Have you ever wondered if we are really in charge of our digital devices, or whether instead they rule our lives? A couple of years ago, I became worried enough about this question to gather some first-hand opinions in a conference session.
I asked a series of questions to see whether the folk present, mostly software developers, thought they were “dependent” on these appealing, engaging facets of our intensely mobile, network-driven lives. This superficially amusing analysis included asking whether people became fretful if they suddenly had no available network, if they cursed when they got a “low battery” message, or admitted to muttering darkly if someone talked to them while they were “busy” with their device? Lastly, and an important question for those seeking a Darwin Award, had they ever stood in the middle of the road while typing a message?
The aggregated show of hands was worryingly large, and enough to convince me that the balance between digital life and real-world life had become seriously skewed for these people. I really wish I’d had a copy of David Levy’s Mindful Tech with me to show to the audience, as a means of addressing their newly realised concerns.
Via a combination of personal narrative, research review and programmed self-help manual, Levy has created a timely guide to building an appropriate equilibrium between our “fast world” and “slow world” existence. The “fast” elements of everyday overload have evolved over the years, he tells us, from merely having too many emails to deal with – a classic source of office angst from the 1990s onwards – to the current harsh reality of a 24-hour, information-immersive culture in which the boundaries of work, leisure, relationships and career seem to blur into a finely diced digital smorgasbord. “Slow”, to Levy, encompasses the more practical, tactile, contemplative elements of our lives – which he embodies in his passion for calligraphy.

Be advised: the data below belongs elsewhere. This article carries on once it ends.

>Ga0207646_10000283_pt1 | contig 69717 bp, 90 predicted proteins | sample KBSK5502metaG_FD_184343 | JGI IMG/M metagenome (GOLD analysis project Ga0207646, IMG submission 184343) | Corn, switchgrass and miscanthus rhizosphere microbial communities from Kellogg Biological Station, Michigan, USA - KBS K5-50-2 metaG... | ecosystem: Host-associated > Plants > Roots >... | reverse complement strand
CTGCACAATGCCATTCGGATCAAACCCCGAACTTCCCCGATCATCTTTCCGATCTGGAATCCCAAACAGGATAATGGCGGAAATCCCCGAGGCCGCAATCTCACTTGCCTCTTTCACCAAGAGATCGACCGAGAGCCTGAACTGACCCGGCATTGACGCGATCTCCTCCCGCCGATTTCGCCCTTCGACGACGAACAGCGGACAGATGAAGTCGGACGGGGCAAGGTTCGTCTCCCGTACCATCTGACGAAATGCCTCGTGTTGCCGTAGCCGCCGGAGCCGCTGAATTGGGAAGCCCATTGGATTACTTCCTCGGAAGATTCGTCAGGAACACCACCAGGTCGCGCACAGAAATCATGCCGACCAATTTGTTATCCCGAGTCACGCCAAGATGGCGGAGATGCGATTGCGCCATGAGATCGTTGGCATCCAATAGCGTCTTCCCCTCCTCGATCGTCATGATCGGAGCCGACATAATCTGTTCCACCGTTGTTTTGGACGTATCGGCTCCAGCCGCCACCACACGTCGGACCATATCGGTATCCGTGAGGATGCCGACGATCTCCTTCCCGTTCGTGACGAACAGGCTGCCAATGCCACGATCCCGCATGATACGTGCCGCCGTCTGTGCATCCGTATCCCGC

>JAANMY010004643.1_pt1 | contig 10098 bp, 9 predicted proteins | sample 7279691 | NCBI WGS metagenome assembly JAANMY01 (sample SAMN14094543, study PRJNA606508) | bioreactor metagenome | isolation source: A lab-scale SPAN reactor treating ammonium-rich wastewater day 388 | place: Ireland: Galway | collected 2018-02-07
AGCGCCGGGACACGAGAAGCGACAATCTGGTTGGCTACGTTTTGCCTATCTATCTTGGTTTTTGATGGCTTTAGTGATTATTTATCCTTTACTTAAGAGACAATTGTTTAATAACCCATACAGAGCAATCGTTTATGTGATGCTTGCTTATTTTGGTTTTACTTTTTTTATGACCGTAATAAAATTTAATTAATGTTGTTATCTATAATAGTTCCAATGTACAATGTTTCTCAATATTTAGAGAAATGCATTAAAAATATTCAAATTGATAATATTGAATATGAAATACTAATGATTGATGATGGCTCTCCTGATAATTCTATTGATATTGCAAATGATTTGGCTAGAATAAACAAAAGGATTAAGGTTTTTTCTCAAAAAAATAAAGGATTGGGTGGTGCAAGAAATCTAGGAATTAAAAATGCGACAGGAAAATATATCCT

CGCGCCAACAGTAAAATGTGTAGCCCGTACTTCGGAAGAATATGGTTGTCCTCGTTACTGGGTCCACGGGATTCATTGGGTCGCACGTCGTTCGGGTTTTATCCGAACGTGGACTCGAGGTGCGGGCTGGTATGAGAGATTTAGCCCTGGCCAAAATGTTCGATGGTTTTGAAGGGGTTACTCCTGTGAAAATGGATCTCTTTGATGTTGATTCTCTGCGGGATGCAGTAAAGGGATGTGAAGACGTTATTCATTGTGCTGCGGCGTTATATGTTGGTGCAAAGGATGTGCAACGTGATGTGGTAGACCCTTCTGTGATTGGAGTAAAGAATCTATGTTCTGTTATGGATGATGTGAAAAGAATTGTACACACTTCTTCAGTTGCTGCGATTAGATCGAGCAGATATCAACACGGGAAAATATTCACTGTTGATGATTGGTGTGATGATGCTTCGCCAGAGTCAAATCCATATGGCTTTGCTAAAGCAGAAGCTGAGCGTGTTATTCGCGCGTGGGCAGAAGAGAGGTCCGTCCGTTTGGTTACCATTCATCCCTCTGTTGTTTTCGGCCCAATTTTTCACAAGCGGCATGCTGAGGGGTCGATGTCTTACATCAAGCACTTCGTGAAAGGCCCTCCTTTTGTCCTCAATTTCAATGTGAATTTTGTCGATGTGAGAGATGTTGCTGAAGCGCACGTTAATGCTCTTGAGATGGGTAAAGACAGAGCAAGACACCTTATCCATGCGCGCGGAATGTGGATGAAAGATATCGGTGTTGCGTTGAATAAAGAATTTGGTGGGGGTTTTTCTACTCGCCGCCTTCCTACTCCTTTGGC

Exercises in exploring, and then managing, our digital lives form the bulk of the text. Based on courses the author has given to a variety of audiences – academic and professional – they give a thoughtful framework within which to evolve a personal understanding of our own digital habits. Thus armed, we are led by Levy through a discussion about what limits and craft skills we want to bring to bear in order to fine-tune our relationship with our digital selves.
This book is at once highly personal and intensely practical, and it convinced me – despite my suspicion of anything with the term “mindful” in the title – that it can play an important part in helping readers assess and address the extent of imbalance in their relationships with communications technology. If you are in a hurry, and by implication anyone who needs to read this book will be, you can gather a good feel for the material by flicking to the boxed items that summarise the exercises – a tactic that will almost inevitably lead you deeper into the text.
Like kittens, our endearing digital chums will continue to sucker us in as they make themselves increasingly indispensable and appealing – unless we keep our relationships with them in check and under review. This book provides a valuable, pragmatic template for doing just that.
John Gilbey teaches in the computer science department of Aberystwyth University.
Mindful Tech: How to Bring Balance to Our Digital Lives
By David M. Levy
Yale University Press, 256pp, £18.99
Published 25 February 2016